From the tools analyzed, MetaCore, IPA, and PathVisio present a statistical analysis of the data provided. Instead Caleydo and Path provide only data visualization on pathway graph and not statistical methods for pathway analysis. MetaCore, PathVisio, and IPA perform pathway analysis in an automated fashion. The first tool uses an over-representation method on the gene list annotated from the variants present in the VCF provided as input. MetaCore employs a hyper-geometric model to determine the significance of the enrichments. PathVisio also uses an over-representation analysis and it is based on methods adopted in the MAPPFinder tool (Doniger et al., 2003) with settings designed for gene expression data. Finally, IPA utilizes a method for combining p-values. In the over-representation test, an association for each gene in the dataset is first calculated, then a threshold is used to determine which genes are significantly associated. The proportion of significantly associated genes within a target pathway is compared to the proportion of significantly associated genes among all genes outside the target pathway (Mooney and Wilmot, 2015). In the method applied in IPA, a p-value associated with a pathway is calculated using the right-tailed Fisher’s exact test that is equivalent to the hypergeometric test (Rivals et al., 2007). This p-value measures the likelihood that the association between a set of genes with a significant SNP identified by GWAS and a pathway arose by chance. In this method, the p-value for a given process annotation is calculated by considering (i) the number of genes with a significant SNP that participate in that process and (ii) the total number of genes that are known to be assigned to that process in the selected reference set. Further details on how IPA identifies pathways reaching significance were not provided (IPA webpage, June 23, 2016, date last access).
Overview of the Comparison: Benefits and Limitations of the Tools
Comparing the five tools described above makes evident that each uses different interactive ways to combine experimental data with information about genes, metabolites, and pathway relationships (Table 1). A mock visualization of the beneficial and applicable features observed in the different tools (green highlight), and the new characteristics that enhance the visualization and analysis of SNP data in pathway-based analysis tools (red highlight) is shown in Figure 1. The five investigated tools share some similar and effective visualization approaches, such as depicting significant pathways that contain genes in the analyzed data by list view. These lists are generally ranked by enrichment ratios, p-values or FDR scores. Another common and useful strategy is to highlight genes for which pathway data are uploaded by the user, with an option to uncover gene details via hyperlinks.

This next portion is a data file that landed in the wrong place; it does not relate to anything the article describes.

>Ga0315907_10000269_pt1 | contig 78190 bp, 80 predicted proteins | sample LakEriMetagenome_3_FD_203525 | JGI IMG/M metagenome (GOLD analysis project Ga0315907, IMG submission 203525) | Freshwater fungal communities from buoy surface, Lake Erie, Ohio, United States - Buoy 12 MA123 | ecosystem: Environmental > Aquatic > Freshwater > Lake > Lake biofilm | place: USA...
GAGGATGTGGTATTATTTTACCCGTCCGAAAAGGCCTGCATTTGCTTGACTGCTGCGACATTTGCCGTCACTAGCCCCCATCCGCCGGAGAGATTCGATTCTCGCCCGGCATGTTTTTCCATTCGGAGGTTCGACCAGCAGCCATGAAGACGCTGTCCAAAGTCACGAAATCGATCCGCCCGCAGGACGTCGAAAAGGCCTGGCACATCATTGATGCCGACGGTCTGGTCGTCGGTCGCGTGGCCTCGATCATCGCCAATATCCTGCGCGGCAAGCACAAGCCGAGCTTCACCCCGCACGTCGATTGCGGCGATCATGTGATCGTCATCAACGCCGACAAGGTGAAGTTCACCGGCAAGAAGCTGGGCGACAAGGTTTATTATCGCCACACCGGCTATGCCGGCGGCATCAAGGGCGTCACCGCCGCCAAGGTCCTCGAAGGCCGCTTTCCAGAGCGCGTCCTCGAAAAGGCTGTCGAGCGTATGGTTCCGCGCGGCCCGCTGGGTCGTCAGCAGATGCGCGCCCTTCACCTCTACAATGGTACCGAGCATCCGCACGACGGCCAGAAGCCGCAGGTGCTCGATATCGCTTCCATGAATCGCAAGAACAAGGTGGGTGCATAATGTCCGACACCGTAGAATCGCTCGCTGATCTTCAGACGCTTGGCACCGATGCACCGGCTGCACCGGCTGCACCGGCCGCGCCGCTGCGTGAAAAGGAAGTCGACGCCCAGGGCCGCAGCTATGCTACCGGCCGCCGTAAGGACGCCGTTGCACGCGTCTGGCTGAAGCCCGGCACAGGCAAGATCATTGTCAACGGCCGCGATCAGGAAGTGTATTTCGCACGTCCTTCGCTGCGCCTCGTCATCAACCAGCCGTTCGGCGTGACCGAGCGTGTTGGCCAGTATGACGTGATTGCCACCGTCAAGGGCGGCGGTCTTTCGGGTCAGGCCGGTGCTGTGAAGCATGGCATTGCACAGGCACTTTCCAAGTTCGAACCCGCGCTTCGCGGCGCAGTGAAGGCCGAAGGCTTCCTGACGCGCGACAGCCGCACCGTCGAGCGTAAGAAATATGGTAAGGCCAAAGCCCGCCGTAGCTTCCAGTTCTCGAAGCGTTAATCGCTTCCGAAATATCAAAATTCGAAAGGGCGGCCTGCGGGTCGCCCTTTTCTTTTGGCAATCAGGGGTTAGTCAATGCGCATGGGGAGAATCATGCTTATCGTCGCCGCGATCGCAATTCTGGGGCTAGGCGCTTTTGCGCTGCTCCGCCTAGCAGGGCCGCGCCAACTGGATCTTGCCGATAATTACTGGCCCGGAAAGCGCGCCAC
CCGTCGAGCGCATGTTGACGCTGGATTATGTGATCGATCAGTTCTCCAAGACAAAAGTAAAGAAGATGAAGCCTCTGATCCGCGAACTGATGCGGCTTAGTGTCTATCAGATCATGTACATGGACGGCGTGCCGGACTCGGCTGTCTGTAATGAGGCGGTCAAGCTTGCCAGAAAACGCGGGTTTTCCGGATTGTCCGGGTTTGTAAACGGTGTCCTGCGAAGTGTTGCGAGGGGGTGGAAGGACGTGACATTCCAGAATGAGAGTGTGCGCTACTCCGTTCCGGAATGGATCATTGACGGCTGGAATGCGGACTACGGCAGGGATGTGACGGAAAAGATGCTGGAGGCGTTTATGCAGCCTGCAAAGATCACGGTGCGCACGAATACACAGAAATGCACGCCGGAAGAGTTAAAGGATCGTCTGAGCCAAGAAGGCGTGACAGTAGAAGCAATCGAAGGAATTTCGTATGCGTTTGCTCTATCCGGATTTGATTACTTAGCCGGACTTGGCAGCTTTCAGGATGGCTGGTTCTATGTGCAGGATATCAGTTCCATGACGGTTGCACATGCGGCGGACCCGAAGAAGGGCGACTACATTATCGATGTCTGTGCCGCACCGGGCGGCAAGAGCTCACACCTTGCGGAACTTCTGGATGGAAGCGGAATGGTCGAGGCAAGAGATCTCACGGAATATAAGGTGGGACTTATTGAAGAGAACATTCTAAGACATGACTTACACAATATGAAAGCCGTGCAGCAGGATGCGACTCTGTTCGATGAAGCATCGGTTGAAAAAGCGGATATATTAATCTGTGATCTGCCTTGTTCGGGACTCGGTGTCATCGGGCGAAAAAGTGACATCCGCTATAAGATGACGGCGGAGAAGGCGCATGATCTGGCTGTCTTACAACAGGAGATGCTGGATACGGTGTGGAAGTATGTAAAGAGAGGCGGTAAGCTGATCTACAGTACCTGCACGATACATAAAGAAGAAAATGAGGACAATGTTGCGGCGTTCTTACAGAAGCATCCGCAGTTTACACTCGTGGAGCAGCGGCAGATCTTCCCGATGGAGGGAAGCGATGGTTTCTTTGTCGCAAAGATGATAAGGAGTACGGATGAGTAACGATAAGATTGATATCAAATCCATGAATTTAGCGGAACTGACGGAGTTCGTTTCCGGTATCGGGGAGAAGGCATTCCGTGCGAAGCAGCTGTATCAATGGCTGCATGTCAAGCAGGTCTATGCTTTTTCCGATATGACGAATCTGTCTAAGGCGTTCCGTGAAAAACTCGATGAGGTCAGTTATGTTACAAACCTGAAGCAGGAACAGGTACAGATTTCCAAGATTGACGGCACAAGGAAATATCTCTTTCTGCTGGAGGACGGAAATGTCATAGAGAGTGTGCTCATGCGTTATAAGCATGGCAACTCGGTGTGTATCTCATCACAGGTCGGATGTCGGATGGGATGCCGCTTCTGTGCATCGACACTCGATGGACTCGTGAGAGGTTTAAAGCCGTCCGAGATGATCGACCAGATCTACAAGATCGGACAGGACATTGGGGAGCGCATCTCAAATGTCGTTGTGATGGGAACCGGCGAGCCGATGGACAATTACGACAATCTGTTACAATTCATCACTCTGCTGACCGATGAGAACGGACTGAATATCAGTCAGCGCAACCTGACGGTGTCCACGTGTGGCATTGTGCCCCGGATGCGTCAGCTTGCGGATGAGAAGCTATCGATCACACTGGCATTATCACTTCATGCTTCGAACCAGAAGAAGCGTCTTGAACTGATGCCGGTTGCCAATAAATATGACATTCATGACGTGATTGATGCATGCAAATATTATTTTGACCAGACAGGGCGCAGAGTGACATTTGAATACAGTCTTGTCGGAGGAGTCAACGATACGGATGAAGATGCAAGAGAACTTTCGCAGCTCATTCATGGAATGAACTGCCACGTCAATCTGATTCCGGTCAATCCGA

A general problem in pathway-based visualizations is the efficient display of information about genes that appear in multiple pathways and thereby interconnect those pathways. Caleydo offers an attractive solution in allowing interactive and automatic visualization of subpathways of genes present in other pathways. Caleydo uses this subpathway approach to indicate when the dataset has information about genes in a given pathway. This demonstrates how experimental data can be combined with different types of knowledge about gene relationships and permits an increased understanding of experimental results that might act in concert. Caleydo provides this type of visualization and analysis only for a specific set of experimental data (i.e., TCGA dataset). It would be a large improvement if this same approach were used to automatically select the relevant genes in the pathways based on the GWAS statistical parameters such as SNP p-value or effect size beta, which in turn could offer an assessment of allele effects on pathway output, or other omics datasets.
A strength of PathVisio, on the other hand, is its enabling of this feature to permit visualization of variants in pathways sourced either from a public repository like Ensembl or from user data. However, PathVisio lacks the interactive visualization that links entities of different pathways, as it described in Caleydo. In this context, MetaCore depicts related experimental effects of genes known to be connected via membership in a pathway, protein–protein interactions, co-citation, or co-expression in other experimental datasets with network visualization. MetaCore’s network settings can be used to view or hide specific interaction mechanisms, such as binding, influence on expression, phosphorylation, or cleavage. IPA’s approach is similar to that of MetaCore. After running the enrichment analysis, IPA lists the most represented processes, such as canonical pathways, networks, upstream regulators, diseases, and biological functions. In this way, the user subjectively decides which information to use and how to integrate it. Finally, Path has some methods to integrate GWAS data in pathway analysis. Path’s basic data visualization of pathways uses the common strategies described above, and data integration focuses specifically on genetic information and on gene–gene interactions. Path’s representation also includes an LD plot, useful and important support for GWAS interpretation.
Suggested Improvements for Data Integration in Pathway-Based Analysis Tools